Can the internet solve the problem of mass education, and bring human beings to a new level of community? Drawing on a diverse array of thinkers from Plato to Kierkegaard, On the Internet argues that there is much in common between the disembodied, free floating web and Descartes' separation of mind and body. Hubert Dreyfus also shows how Kierkegaard's insights into the origins of a media-obsessed public anticipate the web surfer, blogger and chat room. Drawing on studies of the isolation experienced by many internet users and the insights of philosopher such as Descartes and Kierkegaard, Dreyfus shows how the internet's privatisation of experience ignores essential human capacities such as trust, moods, risk, shared local concerns and commitment. The second edition includes a brand new chapter on ‘Second Life’ and is revised and updated throughout.
This volume presents a selection of Hubert Dreyfus's pioneering work in bringing phenomenology and existentialism to bear on the philosophical and scientific study of the mind. Each of the thirteen essays interprets, develops, and extends the insights of his predecessors working in the European philosophical tradition. One of Dreyfus' central contributions to reading the historical canon of philosophy comes from his recognition that great philosophers help us to understand the -background practices- of a culture - the practices that shape and embody our most basic understanding of ourselves and the things and situations we encounter in our world. Background practices are all too often overlooked completely, or else their importance is misunderstood. Each chapter in this volume shows in one way or another how a broad range of philosophical topics can only be properly understood when we recognize how they are grounded in the background practices that shape our lives and give meaning to our activities, our tasks, our normative commitments, our aims and our goals.
The Blackwell Companion to Heidegger is a complete guide to the work and thought of Martin Heidegger, one of the most influential philosophers of the twentieth century. Considers the most important elements of Heidegger’s intellectual biography, including his notorious involvement with National Socialism Provides a systematic and comprehensive exploration of Heidegger’s work One of the few books on Heidegger to cover his later work as well as Being and Time Includes key critical responses to Heidegger’s philosophy Contributors include many of the leading interpreters of, and commentators on, the work of Heidegger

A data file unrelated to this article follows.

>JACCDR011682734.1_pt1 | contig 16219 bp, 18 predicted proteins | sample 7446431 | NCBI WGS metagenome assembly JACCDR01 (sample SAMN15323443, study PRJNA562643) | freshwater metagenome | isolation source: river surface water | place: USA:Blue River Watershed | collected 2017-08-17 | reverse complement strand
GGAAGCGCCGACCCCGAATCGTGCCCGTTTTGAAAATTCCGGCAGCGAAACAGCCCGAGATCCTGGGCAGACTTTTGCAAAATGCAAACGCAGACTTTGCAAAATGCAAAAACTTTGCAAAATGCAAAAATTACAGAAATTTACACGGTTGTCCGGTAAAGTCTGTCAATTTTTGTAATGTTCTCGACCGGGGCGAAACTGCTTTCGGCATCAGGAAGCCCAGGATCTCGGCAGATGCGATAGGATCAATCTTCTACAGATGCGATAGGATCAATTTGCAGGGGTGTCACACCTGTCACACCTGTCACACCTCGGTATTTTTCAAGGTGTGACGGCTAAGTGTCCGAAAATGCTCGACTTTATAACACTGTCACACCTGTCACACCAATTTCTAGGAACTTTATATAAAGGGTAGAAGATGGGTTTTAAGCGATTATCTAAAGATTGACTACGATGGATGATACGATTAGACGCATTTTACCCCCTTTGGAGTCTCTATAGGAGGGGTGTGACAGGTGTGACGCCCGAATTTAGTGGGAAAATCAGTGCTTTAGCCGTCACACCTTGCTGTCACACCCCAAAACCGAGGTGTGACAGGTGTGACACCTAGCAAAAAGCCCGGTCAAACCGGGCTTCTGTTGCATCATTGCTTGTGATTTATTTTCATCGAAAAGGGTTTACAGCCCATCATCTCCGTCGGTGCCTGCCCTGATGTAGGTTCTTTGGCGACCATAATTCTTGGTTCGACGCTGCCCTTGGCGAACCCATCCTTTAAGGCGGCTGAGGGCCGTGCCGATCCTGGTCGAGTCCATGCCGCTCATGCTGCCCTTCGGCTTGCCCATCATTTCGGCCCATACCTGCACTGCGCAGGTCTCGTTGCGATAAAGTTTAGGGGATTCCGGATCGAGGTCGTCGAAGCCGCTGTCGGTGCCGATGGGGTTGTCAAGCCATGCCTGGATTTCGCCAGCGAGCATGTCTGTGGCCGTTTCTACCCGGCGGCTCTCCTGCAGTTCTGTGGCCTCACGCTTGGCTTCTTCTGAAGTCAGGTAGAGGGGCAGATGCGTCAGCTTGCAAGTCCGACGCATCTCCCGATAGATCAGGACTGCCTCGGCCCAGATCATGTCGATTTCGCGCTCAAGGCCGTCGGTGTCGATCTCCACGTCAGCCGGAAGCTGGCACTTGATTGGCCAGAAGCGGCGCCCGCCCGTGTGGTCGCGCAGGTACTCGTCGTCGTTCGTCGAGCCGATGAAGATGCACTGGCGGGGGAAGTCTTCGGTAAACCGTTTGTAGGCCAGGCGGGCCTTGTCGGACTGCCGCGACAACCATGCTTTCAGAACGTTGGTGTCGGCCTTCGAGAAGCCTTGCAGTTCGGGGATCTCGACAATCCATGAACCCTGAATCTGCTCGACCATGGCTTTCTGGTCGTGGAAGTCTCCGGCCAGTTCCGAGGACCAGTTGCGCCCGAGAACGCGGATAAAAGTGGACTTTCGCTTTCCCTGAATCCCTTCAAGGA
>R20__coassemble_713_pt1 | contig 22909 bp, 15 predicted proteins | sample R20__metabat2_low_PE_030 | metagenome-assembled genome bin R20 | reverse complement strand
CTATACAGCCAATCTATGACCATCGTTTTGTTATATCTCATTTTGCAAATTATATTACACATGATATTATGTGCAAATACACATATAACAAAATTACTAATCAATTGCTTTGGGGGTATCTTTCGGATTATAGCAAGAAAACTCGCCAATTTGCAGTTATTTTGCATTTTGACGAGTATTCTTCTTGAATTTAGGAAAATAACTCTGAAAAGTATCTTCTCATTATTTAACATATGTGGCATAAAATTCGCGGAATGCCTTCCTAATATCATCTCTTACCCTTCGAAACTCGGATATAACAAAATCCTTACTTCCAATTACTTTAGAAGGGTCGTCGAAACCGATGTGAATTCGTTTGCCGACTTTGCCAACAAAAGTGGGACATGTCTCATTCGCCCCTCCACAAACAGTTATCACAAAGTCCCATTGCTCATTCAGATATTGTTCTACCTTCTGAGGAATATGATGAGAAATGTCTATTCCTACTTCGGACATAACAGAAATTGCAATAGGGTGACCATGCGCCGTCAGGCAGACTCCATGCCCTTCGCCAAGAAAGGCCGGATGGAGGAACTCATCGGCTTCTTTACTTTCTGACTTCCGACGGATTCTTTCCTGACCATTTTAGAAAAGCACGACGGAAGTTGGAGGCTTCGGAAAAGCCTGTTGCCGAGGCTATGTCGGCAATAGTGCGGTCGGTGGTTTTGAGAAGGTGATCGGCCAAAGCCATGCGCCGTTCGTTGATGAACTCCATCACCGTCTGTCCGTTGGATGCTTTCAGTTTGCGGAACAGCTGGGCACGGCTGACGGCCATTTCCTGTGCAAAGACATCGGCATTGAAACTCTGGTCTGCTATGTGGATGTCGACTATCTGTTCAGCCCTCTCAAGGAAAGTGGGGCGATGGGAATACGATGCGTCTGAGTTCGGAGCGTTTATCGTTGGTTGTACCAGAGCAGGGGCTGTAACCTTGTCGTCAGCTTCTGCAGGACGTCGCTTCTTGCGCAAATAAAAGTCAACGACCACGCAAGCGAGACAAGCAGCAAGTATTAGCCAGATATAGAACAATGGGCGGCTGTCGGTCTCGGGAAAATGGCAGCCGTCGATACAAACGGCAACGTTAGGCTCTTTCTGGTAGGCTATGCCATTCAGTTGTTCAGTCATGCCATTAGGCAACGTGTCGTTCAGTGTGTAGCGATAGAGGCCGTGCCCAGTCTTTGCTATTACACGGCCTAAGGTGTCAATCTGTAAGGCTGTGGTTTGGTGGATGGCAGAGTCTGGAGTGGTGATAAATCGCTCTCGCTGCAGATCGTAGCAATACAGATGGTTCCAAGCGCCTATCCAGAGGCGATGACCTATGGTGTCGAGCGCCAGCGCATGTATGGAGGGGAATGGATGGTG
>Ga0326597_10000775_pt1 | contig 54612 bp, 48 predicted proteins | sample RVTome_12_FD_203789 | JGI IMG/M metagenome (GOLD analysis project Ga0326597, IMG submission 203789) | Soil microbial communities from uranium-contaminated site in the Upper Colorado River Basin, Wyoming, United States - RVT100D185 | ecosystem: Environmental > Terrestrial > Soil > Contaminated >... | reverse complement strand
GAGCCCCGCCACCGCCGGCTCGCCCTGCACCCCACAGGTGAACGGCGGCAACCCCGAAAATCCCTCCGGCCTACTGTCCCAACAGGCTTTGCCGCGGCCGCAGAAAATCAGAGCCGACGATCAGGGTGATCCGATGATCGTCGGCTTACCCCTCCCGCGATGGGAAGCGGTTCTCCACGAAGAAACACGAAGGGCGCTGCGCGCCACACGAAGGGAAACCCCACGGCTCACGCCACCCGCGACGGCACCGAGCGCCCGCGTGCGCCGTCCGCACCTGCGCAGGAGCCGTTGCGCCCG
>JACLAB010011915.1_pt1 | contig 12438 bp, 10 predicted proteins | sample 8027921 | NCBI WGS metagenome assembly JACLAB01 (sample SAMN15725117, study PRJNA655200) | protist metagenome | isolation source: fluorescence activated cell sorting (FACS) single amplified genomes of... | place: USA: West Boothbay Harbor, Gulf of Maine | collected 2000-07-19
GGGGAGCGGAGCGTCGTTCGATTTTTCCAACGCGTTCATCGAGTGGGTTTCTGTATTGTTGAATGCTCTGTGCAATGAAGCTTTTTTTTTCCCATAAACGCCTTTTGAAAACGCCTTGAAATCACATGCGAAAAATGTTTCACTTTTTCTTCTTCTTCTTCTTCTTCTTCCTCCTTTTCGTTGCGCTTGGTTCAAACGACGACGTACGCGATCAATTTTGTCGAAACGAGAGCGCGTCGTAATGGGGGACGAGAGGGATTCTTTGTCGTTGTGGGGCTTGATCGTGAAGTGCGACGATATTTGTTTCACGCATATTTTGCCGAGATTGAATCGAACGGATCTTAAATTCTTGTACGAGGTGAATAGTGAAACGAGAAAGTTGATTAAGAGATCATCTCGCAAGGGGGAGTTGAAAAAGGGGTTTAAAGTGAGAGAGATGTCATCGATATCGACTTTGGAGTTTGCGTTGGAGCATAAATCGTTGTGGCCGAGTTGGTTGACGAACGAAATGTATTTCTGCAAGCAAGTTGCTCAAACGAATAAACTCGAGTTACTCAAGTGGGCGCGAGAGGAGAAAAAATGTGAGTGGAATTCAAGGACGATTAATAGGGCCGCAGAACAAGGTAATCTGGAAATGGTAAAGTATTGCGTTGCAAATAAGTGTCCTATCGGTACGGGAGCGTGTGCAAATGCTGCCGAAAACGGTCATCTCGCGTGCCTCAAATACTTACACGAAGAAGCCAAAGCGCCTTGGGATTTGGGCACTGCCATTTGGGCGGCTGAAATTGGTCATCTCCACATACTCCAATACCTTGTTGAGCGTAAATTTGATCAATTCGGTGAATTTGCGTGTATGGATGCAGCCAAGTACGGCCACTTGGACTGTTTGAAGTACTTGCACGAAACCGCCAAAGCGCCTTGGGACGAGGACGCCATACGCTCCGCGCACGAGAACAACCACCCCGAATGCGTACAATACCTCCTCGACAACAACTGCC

A Companion to Phenomenology and Existentialism is a complete guide to two of the dominant movements of philosophy in the twentieth century. Written by a team of leading scholars, including Dagfinn Føllesdal, J. N. Mohanty, Robert Solomon, Jean-Luc Marion Highlights the area of overlap between the two movements Features longer essays discussing each of the main schools of thought, shorter essays introducing prominent themes, and problem-oriented chapters Organised topically, around concepts such as temporality, intentionality, death and nihilism Features essays on unusual subjects, such as medicine, the emotions, artificial intelligence, and environmental philosophy
Early successes in programming digital computers to exhibit simple forms of intelligent behavior, coupled with the belief that intelligent activities differ only in their degree of complexity, have led to the conviction that the information processing underlying any cognitive performance can be formulated in a program and thus simulated on a digital computer. Attempts to simulate cognitive processes on computers have, however, run into greater difficulties than anticipated. An examination of these difficulties reveals that the attempt to analyze intelligent behavior in digital computer language systematically excludes three fundamental human forms of information processing (fringe consciousness, essence/accident discrimination, and ambiguity tolerance). Moreover, there are four distinct types of intelligent activity, only two of which do not presuppose these human forms of information processing and can therefore be programmed. Significant developments in artificial intelligence in the remaining two areas must await computers of an entirely different sort, of which the only existing prototype is the little-understood human brain. (Author).
In unrelenting flow of choices confronts us at nearly every moment of our lives, and yet our culture offers us no clear way to choose. This predicament seems inevitable, but in fact it’s quite new. In medieval Europe, God’s calling was a grounding force. In ancient Greece, a whole pantheon of shining gods stood ready to draw an appropriate action out of you. Like an athlete in “the zone,” you were called to a harmonious attunement with the world, so absorbed in it that you couldn’t make a “wrong” choice. If our culture no longer takes for granted a belief in God, can we nevertheless get in touch with the Homeric moods of wonder and gratitude, and be guided by the meanings they ...